I am not those people 😅

I consider 800 words to be a huge success. But then I decided to give writing sprints a try and folks! Not to be dramatic, or anything, but this is life changing! Devoting 15-30 minutes to distraction-free writing can produce quite remarkable results. I have written at least 200-500 words during a half-hour sprint (don’t be tempted to look up synonyms or wander over to Decsriptionari, because that’s how any writer gets distracted— don’t deny it! 😅). If you do anywhere between two and five 30 minute sprints a day, you will meet your 1600 word target. I think. You can check my math. Please do, actually.

It’s also fun and motivating to do these sprints with friends. Twitter, NaNo’s community page, and Discord have some lovely groups where you can find buddies. Let me know in the comments if you need help navigating the jungles of the virtual writing community.

That’s it for me, but if you want more helpful tips, hop over to Alexa Donne’s YouTube channel. Her debut novel was a NaNo project.






Life update:

The rest is a quick run-through of the last three months for anyone interested.

July 2020

It’s been a while since we’ve given an update, and if I’m being honest, I haven’t had a whole lot of motivation to write any blog posts. Query trenches induced imposter syndrome is real, friends! More than I care to admit, I’ve wondered who would care to hear advice from someone who only has experience with form rejections. In spite of my insecurities, we have had some small yet worthy triumphs since August. Hopefully something grand grows from these seeds. In the meantime, we are focusing on falling in love with a new story.

Here is what we have been up to since the end of summer break:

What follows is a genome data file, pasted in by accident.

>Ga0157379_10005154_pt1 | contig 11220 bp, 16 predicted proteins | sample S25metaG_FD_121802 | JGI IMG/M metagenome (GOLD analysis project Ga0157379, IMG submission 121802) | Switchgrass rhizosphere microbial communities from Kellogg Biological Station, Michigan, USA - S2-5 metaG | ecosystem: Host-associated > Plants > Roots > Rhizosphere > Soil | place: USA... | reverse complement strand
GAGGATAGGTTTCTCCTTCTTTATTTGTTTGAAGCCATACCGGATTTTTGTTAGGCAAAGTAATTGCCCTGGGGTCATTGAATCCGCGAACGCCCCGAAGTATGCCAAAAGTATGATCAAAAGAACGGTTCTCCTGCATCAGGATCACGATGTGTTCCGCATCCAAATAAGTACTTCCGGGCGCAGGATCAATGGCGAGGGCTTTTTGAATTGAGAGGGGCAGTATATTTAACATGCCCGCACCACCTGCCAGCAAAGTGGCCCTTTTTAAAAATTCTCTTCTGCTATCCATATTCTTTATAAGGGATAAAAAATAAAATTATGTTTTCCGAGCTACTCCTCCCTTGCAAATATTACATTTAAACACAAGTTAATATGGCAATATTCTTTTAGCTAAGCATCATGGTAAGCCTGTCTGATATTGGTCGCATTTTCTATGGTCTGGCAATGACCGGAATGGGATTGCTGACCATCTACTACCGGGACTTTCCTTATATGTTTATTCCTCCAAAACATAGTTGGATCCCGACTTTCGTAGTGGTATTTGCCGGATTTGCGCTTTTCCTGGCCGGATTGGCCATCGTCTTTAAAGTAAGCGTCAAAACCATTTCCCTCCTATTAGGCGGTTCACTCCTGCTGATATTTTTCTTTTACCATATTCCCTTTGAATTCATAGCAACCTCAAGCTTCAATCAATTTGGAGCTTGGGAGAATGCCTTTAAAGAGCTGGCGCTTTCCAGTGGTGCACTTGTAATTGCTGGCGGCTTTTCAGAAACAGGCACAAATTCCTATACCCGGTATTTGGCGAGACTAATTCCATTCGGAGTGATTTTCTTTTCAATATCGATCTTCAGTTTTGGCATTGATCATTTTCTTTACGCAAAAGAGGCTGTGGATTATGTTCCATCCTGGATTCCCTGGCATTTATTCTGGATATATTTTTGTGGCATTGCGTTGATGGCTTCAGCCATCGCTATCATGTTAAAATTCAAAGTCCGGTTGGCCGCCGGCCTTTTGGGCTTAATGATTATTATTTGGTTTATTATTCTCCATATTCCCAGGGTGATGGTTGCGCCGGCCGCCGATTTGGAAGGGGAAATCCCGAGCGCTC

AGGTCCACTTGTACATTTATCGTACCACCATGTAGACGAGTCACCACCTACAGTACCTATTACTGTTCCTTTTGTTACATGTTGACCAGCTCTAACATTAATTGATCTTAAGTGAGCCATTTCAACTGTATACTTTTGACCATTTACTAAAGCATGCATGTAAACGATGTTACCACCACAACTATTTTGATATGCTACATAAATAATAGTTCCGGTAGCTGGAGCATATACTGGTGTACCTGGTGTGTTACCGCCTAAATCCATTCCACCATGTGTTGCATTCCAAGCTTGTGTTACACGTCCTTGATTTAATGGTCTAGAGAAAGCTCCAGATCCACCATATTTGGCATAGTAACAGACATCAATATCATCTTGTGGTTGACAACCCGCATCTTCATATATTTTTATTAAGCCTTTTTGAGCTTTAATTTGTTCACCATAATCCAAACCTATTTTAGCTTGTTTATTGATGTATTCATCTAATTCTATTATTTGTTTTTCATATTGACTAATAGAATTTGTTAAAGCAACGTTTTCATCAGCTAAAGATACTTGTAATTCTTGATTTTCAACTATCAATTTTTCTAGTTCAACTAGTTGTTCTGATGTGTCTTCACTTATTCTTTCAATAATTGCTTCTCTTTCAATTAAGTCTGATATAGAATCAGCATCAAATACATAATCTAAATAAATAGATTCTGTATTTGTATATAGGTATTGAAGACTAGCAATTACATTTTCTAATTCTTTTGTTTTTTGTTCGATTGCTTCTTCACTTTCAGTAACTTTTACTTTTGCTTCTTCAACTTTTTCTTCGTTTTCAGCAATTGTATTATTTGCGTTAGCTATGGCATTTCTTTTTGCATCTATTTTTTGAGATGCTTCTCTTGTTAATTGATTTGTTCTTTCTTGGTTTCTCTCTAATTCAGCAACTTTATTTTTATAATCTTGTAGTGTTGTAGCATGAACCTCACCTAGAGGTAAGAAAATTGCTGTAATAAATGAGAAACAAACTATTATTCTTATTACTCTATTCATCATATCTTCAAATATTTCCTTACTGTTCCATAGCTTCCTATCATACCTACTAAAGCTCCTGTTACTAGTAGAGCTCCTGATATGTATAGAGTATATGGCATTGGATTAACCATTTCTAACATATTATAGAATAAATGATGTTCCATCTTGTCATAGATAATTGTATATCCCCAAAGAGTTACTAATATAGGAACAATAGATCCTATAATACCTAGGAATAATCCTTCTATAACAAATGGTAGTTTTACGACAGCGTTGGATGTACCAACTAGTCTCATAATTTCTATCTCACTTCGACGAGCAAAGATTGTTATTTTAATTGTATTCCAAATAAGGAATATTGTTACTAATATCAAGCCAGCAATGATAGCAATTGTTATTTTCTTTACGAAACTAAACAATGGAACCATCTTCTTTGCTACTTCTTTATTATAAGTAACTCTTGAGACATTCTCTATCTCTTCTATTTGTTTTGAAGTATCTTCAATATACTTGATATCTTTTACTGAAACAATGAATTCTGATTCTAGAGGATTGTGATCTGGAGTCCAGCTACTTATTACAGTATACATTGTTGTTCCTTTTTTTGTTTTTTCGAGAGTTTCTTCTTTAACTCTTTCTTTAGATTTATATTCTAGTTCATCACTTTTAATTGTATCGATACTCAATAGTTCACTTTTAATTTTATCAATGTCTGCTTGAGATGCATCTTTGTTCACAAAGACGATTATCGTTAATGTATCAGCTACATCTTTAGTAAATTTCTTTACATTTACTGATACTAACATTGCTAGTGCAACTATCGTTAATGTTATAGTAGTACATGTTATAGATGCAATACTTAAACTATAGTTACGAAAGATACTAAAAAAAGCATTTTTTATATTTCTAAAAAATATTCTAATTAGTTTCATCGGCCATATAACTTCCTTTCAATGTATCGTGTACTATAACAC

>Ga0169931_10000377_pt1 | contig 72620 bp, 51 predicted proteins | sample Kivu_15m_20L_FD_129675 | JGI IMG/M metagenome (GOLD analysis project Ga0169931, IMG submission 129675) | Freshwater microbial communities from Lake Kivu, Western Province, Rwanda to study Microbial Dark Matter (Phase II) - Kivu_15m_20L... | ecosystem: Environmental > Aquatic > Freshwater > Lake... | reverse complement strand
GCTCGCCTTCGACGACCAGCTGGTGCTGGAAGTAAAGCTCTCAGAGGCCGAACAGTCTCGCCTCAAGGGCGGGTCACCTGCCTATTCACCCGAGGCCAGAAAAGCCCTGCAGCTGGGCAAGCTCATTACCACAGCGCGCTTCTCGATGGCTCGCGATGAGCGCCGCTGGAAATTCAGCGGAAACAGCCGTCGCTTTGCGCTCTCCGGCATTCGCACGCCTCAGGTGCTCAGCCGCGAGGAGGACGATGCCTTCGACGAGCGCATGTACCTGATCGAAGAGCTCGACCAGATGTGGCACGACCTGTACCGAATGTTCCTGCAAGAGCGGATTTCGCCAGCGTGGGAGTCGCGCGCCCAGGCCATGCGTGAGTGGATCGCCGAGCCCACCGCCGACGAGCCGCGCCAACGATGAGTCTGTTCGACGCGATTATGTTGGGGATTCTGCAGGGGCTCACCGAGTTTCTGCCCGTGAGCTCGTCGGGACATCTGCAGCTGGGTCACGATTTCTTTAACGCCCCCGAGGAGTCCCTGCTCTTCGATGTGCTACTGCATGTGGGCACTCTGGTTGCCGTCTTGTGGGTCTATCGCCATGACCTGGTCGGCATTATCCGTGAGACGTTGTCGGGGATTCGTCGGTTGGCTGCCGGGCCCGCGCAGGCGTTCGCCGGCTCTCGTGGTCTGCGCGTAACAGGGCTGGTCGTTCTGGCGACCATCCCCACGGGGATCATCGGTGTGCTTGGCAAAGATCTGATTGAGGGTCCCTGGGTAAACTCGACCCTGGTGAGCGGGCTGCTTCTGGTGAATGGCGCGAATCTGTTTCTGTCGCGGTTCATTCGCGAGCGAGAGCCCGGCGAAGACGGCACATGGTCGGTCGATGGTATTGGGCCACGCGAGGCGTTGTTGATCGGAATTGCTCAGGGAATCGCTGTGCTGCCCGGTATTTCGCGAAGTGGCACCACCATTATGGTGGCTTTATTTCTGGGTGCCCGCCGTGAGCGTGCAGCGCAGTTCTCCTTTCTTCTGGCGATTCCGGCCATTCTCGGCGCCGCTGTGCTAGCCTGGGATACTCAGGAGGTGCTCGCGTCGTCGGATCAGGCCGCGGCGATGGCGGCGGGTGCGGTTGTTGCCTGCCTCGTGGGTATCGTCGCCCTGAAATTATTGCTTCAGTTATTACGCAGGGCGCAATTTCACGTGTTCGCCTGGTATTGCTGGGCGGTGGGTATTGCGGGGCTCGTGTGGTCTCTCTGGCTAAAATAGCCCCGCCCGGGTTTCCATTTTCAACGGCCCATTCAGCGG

• Matti got a job! He is a full-stack developer for an IT company and working from home, thankfully.
  • We got a cat! It was a spontaneous decision and the evening spent acquiring her was quite the miserable adventure, but she is such a wonderful addition to our family. She is playful and fierce and cuddly and oh so curious. Her name is Ronja (rhymes with Tanya), named after the Scandinavian fairytale of Ronja Daughter of Thieves.
  • Autumn means a mental health relapse (Seasonal depression). Yeah, this one isn’t good news, but it’s real life. The months between January and the end of August were the healthiest I have felt mentally in over six years. Fortunately, this time was spent discovering ways to cope with and manage my feelings. Hopefully this will keep me from spiraling into that place I never want to go to again.

    What keeps me going is recognizing that the bully in my thoughts is not coming from a place of logic or reality. And it needs to be spoken to the same way any other bully needs to be spoken too. Also, kitty snuggles. Lots and lots of kitty snuggles.

Best of luck next month and may the proverbial ink run ever in your favor! If you want to be NaNo buddies, send me a request!

Sjaumst sídar!